The Benin bronze plaques were not just ornamental objects made for decorative or adornment purposes, but were, during the former times, also crafted to serve as a record of notable court and societal events and ceremonies for both present and future generation. The portrayal of various court and societal events, ceremonies and festivals of the Benin kingdom centuries ago, are still evident in the Benin bronze plaques. In Keeping with the need to still preserve time-honoured records of the Benin Kingdom, and in accordance with the standard texts, contemporary Benin bronze casters have had to replicate or make replicas of these bronze plaques, both in their new and old forms.
According to the World Book Encyclopedia Dictionary, Plaques are ornamental tablets of metal, porcelain, etc., intended to be hung up as a wall decoration, to be inserted in a piece of furniture. Similarly, Wordweb defines it as an inscribed metal or stone plate attached to a wall used to mark a notable person or event, or as a memorial. As a part of its ornamental use, there are quite a number of plaques used to decorate or beautify the wooden columns or pillars that support the roofs of the Oba’s palace.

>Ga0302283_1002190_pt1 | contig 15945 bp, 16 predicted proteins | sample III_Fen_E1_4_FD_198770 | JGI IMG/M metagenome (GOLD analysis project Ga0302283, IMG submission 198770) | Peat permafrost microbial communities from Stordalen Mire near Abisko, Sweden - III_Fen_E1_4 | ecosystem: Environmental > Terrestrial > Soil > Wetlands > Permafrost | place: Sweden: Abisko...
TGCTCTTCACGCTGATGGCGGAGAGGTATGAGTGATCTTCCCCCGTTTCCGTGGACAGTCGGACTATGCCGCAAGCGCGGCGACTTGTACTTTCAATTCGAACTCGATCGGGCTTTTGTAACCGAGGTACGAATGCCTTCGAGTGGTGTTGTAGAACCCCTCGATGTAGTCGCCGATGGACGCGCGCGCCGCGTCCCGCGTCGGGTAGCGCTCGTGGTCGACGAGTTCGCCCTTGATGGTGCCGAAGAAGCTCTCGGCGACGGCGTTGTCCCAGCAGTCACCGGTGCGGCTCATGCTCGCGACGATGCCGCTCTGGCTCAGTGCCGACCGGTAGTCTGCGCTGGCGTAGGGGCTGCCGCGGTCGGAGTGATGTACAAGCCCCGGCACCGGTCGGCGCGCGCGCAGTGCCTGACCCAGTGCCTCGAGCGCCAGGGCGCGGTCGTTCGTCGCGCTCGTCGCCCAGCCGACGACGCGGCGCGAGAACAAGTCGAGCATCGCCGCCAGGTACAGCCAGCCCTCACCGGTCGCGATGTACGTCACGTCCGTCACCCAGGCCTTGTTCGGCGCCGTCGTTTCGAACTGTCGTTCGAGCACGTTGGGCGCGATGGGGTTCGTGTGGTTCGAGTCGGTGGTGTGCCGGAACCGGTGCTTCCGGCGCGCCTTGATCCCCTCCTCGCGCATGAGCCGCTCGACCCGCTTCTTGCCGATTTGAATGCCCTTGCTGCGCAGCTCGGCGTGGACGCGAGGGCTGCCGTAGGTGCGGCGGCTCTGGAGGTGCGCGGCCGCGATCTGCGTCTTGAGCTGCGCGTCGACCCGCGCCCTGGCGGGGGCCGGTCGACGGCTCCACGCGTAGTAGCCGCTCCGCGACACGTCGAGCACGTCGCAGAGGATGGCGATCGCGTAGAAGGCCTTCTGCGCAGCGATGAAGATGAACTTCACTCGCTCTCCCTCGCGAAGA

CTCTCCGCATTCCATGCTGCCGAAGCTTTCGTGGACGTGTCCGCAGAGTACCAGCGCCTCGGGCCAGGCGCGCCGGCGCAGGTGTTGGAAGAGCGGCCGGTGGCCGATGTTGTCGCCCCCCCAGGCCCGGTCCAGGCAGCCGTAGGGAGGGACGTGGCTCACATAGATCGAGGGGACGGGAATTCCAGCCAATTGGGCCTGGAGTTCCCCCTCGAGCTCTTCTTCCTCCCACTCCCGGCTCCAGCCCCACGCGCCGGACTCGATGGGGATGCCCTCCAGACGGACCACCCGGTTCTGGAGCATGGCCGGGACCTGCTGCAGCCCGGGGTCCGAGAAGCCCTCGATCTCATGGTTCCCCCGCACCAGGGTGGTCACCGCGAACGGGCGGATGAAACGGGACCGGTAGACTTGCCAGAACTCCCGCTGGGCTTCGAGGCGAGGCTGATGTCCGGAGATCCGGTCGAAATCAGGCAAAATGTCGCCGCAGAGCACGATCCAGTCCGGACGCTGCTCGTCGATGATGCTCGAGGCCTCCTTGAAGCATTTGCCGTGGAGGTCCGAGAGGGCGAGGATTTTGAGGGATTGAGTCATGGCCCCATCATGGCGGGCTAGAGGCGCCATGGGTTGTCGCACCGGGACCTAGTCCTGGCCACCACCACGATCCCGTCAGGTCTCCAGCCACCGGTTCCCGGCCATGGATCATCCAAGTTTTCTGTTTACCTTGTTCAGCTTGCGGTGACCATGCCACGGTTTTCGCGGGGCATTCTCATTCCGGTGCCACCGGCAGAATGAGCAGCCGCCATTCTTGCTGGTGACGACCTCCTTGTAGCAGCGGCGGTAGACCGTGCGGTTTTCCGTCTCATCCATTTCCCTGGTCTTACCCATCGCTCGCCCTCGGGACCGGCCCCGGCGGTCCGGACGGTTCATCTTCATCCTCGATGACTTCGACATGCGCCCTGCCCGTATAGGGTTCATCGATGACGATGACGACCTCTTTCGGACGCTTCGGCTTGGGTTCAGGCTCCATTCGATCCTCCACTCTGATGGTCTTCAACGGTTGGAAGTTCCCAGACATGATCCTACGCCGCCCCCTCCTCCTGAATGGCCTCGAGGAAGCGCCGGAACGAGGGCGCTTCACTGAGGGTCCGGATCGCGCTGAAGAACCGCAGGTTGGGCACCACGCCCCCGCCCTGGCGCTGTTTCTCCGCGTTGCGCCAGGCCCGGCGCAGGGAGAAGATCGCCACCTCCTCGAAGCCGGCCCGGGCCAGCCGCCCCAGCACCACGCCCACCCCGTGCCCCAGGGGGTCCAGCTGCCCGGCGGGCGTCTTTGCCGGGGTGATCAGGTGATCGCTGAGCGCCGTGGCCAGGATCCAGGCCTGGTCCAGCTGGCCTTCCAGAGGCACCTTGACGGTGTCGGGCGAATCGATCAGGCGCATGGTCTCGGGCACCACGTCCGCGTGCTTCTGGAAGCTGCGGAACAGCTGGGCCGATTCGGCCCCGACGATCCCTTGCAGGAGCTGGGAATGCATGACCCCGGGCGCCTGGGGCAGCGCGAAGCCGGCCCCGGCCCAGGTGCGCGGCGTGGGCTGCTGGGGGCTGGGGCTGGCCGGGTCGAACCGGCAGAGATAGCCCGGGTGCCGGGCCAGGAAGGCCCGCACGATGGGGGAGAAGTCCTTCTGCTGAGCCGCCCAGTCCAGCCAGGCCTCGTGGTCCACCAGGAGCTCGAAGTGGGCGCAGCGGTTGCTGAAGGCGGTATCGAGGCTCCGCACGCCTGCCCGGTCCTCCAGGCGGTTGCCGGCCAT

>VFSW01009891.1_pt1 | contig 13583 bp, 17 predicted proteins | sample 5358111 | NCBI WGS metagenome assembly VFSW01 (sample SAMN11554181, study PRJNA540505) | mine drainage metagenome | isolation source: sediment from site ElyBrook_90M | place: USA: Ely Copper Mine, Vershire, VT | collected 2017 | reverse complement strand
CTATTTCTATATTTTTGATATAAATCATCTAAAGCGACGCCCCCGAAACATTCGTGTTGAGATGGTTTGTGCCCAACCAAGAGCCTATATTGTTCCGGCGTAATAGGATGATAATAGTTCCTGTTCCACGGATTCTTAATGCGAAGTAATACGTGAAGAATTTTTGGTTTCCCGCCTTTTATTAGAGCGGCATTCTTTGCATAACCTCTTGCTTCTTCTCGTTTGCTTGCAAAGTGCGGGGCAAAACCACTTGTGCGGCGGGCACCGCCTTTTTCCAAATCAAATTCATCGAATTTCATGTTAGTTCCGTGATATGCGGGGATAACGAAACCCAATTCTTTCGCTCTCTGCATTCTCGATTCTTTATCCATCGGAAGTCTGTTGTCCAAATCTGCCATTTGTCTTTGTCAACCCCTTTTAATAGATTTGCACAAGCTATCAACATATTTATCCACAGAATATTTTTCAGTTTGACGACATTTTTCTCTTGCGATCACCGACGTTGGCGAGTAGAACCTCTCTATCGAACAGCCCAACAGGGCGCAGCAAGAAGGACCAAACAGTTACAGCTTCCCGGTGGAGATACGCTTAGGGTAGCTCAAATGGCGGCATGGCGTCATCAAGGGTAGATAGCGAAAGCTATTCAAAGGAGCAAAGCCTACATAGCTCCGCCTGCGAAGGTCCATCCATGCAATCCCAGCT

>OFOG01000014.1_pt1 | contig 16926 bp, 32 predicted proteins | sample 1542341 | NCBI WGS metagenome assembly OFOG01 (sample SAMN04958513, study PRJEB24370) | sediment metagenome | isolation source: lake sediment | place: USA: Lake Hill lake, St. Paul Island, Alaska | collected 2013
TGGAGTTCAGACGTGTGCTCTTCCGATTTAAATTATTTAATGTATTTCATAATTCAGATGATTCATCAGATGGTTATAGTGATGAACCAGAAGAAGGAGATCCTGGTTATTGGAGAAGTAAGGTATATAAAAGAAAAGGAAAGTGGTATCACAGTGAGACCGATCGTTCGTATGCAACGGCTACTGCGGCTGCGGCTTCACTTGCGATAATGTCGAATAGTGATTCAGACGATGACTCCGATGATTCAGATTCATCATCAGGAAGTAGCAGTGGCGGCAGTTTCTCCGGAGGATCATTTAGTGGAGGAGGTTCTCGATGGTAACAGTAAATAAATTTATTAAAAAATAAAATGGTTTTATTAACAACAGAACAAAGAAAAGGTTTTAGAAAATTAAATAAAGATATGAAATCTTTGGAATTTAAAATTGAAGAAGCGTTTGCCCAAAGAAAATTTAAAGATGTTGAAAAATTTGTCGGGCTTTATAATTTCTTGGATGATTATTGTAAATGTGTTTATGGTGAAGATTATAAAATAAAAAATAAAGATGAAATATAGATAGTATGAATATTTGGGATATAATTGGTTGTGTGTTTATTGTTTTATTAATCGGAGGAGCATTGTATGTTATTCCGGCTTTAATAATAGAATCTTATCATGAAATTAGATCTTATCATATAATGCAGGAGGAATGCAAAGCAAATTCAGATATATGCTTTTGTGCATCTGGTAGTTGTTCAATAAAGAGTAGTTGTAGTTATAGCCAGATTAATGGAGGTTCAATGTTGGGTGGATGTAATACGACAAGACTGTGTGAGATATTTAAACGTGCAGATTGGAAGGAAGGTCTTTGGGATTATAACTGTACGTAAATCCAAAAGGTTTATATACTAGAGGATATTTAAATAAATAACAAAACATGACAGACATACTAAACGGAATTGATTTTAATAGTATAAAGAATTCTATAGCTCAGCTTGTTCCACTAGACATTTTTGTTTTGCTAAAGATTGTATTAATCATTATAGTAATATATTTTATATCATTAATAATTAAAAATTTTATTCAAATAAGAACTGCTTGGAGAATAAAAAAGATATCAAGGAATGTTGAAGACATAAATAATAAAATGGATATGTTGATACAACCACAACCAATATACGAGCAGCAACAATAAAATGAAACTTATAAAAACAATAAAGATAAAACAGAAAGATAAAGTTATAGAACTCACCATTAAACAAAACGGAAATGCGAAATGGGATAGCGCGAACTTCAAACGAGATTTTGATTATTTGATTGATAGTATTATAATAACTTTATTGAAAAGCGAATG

The Benin bronze plaques may well have been a child of necessity, given the period of its flowering. A period which spanned the latter part of the 16th century and most part of the 17th century, during which it is said that the plaques were first made. A preliterate or non-literate society where plaques represented the only viable means the Bini people could keep a record of their past.
The coming of the Portuguese with their brass manillas somewhat broadened the horizon of Benin bronze casting as the raw materials became plenteous enough for the Benin artists to invent new artistic forms. It has been said that the rectangular shape of the plaques which are not so common in African arts except in some sculpted doors, is based on the pictures the Bini saw in the European books that were brought by the Portuguese. And It was likely that the Bini wanted to replicate the European book with its pictorial representations. This explains why there are several depictions of the Portuguese in the Benin bronze plaques.